[Taxacom] De-extinction & Rhachistia aldabrae

Walker, Ken kwalker at museum.vic.gov.au
Fri Oct 24 16:54:40 CDT 2014


Hi Jason,

If nothing else, your post has created an interesting citizen science trail of discussion.

I do agree with you about the decline of engagement between nature loving people. In Australia, many Field Naturalists Clubs and similar nature clubs are in decline. I give talks to many such clubs and I rarely see the younger generation attending these monthly evening meetings.

I guess this is why I am trying to engage the younger generation through social media - their playground and somewhere they feel comfortable. It is interesting to note that many commentators blame the internet for engagement isolation, but I am finding the internet is bringing like minded people together through citizen science websites.

>why do they need to ask a curator in a Museum about a common insect they photographed?

To me, Biodiversity tracks species in Time and Space. Even records of common species over time is useful information. However, as a curator, I am happy to identify 99 common insects if the 100th photo brings a species back from presumed extinction or records a species 1,000 outside of its known distribution. I try to encourage people to submit any record as they then become my "eye". I am often interviewed about sudden population explosions of insects in some part of our state and usually the only knowledge I have of such events are records submitted to me.

John :
>The response is often 'I don't collect, I only take pictures'.

But at least you know where to go to collect if it is important to you. I work on small bees which if they are not pinned soon after collection are almost impossible to relax and repin. I prefer to collect fresh specimens myself but know that a population is about at a certain time and visiting certain flowers has often helped me enormously.

Thanks for beginning this thread.

Cheers

Ken


Sent from my iPad

> On 25 Oct 2014, at 2:59 am, "John Grehan" <calabar.john at gmail.com> wrote:
>
> For me, what can sometimes be really frustrating is that someone take a
> picture of something that is really, really, really interesting
> photogenically (as far as I am concerned). So I make contact (where
> possible) and ask if they might keep an eye out in the future and collect a
> specimen. The response is often 'I don't collect, I only take pictures'.
> And these are people for whom identification is important, but they have no
> interest in making that identification possible. Nothing intrinsically
> wrong with that, just something I have to live with.
>
> John Grehan
>
>> On Fri, Oct 24, 2014 at 8:45 AM, JF Mate <aphodiinaemate at gmail.com> wrote:
>>
>> Only John and Doug seem to have actually understood what I meant in my
>> original email, so I will paraphrase my opinion:
>> social media is not, on its own, enough to arrest the loss of amateur
>> ´natural historians´ that I have seen over the last couple of decades.
>>
>> How this statement can be confused with criticizing scientific public
>> engagement is beyond me. I think it is probably due to the confusion
>> over the term ´Citizen Science´. Citizen science is older than real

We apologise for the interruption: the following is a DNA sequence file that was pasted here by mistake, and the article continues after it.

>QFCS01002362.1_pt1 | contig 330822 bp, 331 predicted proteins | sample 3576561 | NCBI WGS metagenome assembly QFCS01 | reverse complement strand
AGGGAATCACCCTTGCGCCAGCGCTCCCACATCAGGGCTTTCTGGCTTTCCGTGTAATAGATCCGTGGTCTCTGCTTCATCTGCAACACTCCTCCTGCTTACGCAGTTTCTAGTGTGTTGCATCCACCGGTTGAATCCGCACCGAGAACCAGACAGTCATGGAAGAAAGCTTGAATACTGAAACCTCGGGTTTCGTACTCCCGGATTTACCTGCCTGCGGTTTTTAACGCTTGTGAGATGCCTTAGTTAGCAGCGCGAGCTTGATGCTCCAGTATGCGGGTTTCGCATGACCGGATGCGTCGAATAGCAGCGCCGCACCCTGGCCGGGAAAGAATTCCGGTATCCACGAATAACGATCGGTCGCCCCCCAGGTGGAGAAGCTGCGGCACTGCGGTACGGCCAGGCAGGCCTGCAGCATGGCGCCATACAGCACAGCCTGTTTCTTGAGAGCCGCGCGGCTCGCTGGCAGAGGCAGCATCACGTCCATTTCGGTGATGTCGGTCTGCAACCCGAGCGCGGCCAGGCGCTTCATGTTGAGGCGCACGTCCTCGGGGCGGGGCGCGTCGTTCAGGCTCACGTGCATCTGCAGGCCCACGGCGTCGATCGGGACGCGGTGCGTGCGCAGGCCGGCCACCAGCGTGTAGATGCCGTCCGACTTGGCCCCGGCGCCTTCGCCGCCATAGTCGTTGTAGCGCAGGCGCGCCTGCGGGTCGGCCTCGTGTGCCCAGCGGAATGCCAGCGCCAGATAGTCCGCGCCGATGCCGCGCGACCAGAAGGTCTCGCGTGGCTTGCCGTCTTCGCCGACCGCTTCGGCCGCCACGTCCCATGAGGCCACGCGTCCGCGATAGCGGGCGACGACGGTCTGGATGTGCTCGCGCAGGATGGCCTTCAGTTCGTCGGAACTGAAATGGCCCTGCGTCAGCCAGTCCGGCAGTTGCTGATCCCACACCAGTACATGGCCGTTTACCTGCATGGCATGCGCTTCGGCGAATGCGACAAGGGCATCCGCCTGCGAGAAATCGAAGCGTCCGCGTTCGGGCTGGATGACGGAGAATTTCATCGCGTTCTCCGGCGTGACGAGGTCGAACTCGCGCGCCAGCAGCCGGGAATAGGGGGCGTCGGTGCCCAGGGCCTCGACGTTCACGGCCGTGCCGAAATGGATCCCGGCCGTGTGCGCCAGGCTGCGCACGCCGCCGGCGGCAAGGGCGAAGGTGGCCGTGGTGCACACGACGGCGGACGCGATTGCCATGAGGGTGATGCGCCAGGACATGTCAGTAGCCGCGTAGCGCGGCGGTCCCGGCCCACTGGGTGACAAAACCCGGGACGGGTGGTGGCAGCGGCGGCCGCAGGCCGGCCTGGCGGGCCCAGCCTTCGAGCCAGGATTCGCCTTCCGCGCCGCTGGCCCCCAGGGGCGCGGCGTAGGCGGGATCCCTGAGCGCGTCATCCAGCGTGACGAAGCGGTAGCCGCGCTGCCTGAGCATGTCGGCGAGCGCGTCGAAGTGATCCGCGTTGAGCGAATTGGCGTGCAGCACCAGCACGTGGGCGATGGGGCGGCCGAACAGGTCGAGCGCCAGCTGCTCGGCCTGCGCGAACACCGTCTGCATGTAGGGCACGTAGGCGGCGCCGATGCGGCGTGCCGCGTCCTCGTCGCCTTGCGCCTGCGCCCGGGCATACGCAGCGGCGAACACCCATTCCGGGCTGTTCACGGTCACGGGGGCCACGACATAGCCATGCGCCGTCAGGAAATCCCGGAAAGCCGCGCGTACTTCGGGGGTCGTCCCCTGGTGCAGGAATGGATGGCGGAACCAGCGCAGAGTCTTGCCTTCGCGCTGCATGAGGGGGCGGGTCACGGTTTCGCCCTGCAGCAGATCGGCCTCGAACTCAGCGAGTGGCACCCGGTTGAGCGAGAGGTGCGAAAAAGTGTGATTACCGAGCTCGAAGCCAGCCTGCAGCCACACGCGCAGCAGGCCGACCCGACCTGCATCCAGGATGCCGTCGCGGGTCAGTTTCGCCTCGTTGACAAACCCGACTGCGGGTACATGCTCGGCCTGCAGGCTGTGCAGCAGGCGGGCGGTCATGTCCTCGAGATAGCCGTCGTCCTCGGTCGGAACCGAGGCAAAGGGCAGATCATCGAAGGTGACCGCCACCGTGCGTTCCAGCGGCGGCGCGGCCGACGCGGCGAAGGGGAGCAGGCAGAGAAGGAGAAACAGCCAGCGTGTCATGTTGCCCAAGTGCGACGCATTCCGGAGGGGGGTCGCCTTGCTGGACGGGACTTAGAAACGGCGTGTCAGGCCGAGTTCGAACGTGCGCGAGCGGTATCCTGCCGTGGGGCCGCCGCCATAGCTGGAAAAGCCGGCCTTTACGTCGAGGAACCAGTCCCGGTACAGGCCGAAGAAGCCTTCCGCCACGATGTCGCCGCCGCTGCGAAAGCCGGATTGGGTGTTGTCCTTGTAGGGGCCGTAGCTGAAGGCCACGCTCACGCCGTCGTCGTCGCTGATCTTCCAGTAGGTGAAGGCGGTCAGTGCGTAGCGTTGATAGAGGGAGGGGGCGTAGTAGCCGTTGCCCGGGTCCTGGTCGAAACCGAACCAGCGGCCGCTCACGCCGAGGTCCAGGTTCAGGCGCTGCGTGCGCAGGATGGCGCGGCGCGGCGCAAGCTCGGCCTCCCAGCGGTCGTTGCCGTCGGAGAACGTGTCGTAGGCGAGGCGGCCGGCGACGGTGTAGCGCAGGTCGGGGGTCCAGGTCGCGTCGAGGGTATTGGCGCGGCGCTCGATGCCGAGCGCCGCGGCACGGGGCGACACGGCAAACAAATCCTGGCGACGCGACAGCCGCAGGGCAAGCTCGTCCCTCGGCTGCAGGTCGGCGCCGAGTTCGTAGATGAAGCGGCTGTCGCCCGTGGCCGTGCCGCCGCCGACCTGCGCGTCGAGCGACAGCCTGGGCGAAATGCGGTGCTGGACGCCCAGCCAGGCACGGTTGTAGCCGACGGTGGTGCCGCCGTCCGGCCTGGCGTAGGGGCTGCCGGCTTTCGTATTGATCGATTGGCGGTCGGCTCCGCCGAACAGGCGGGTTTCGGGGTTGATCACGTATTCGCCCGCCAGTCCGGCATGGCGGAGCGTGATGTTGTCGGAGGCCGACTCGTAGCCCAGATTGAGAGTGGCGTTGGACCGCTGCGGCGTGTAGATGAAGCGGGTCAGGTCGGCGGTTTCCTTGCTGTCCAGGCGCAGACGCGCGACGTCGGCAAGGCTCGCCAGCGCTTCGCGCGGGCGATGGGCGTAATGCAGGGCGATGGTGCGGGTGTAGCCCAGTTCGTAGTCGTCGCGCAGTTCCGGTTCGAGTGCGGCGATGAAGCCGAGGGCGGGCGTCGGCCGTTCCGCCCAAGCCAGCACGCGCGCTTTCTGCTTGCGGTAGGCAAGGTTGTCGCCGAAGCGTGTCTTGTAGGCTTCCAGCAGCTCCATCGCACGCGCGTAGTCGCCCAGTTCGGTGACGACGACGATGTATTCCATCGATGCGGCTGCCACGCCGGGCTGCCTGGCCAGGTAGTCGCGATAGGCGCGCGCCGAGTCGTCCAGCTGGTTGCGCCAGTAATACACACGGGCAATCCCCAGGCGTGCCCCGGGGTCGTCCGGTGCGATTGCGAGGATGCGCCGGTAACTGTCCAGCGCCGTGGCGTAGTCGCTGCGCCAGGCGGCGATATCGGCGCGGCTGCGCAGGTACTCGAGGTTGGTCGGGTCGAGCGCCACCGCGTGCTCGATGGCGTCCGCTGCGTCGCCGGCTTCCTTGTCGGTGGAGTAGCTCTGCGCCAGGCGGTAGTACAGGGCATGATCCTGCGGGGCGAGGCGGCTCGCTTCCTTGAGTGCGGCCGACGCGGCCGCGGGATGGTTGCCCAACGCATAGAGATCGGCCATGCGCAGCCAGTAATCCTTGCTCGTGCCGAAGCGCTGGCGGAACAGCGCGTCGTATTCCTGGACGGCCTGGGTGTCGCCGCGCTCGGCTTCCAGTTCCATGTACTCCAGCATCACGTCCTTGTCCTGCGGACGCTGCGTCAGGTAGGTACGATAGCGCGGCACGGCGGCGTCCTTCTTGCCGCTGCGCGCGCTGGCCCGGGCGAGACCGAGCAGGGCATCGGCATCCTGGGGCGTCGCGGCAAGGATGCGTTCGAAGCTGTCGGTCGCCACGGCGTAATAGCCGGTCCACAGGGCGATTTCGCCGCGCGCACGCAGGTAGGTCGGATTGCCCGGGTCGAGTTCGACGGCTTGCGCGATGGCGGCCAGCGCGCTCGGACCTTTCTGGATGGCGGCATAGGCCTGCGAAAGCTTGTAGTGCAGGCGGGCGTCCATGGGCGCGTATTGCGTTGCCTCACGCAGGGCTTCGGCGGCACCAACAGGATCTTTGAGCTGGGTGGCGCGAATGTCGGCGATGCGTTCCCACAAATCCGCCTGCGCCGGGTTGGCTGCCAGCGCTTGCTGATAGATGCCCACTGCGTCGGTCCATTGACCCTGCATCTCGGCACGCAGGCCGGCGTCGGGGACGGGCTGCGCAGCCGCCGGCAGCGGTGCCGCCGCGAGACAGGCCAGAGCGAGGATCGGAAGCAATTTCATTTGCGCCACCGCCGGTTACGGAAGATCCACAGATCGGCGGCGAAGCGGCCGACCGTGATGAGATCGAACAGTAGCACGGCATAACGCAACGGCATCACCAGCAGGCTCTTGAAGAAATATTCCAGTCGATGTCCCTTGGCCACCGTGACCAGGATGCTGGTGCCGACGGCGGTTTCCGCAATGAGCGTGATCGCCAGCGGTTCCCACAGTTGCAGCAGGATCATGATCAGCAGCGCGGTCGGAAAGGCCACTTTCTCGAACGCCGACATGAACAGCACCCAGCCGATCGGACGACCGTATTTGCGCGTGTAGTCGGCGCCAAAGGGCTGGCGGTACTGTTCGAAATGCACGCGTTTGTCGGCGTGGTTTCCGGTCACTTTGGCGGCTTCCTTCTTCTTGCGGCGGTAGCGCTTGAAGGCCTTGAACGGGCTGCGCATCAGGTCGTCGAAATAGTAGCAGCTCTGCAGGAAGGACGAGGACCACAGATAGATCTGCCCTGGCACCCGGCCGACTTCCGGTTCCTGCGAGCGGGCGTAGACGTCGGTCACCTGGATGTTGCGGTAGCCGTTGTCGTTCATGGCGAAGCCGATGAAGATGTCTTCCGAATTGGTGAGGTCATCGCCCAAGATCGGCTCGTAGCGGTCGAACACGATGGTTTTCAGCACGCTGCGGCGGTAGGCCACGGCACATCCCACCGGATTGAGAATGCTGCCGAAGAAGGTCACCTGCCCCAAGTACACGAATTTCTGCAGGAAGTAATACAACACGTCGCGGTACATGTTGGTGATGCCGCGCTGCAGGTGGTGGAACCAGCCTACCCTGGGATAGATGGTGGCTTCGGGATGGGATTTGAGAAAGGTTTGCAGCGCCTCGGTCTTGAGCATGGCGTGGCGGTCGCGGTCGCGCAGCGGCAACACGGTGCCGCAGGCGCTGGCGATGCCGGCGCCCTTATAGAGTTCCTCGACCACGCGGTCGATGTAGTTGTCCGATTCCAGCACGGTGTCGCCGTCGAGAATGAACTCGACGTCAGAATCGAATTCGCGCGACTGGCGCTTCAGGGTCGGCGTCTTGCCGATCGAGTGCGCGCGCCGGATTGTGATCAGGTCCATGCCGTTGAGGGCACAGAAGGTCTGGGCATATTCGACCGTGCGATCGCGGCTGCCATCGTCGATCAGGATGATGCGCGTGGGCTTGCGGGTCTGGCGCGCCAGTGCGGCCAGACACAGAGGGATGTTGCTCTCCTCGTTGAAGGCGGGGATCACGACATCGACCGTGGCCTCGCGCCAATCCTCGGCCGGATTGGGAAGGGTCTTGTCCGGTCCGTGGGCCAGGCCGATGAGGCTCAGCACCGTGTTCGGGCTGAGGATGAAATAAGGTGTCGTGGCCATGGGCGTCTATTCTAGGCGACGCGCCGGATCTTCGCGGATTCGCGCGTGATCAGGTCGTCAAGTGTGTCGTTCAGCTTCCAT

>> science itself. Decartes, Darwin, Newton, Einstein and many more were
>> ´Citizen Scientists´, but they were called "Amateurs".
>>
>> Amateurs were the original scientists and much of science until the
>> mid 1800´s was done by amateurs. Because science was mostly
>> gratuitous, most amateurs had to have alternate sources of income and
>> at least some spare time, so most amateurs were either gentlemen or
>> professionals (doctors, vicars, landed gentry, etc). Afterwards
>> working as a patent clerk was an option, but in general a stigma of
>> elitism and flippancy (maybe some of it earnt) was attached to
>> amateurs.
>>
>> So, as science became more complex, specialized and costly, different
>> fields moved beyond the grasp of private individuals and into the
>> realm of professional science, where institutions could pool resources
>> to tackle increasingly complex questions. However ´natural history´
>> retained a sizeable (and often preponderant) proportion of amateurs.
>> These amateurs produced most of the taxon records, were the local
>> "go-to person" to identify some plant or animal and often became
>> authorities on their own in particular groups. These are the people
>> who are disappearing fast.
>>
>> I have no doubt that the individuals posting pictures online are
>> indeed ´biophiliacs´ and that engaging with them is positive but one
>> has to wonder, why do they need to ask a curator in a Museum about a
>> common insect they photographed? If you look through the images you
>> will notice that the majority are common things, stuff that you can
>> work to at least family with any picture guide book or that appears
>> several times (and has been identified already) in the same site. Its
>> like if an amateur astronomer sent posted a picture of the moon or
>> mars asking to have it identified. Or a birdwatcher a picture of a
>> starling. I think that BowerBird, ProjectNoah etc are just the symptom
>> that many people love nature, but they don´t really want to go any
>> deeper than labelling pictures.
>>
>> Best
>>
>> Jason
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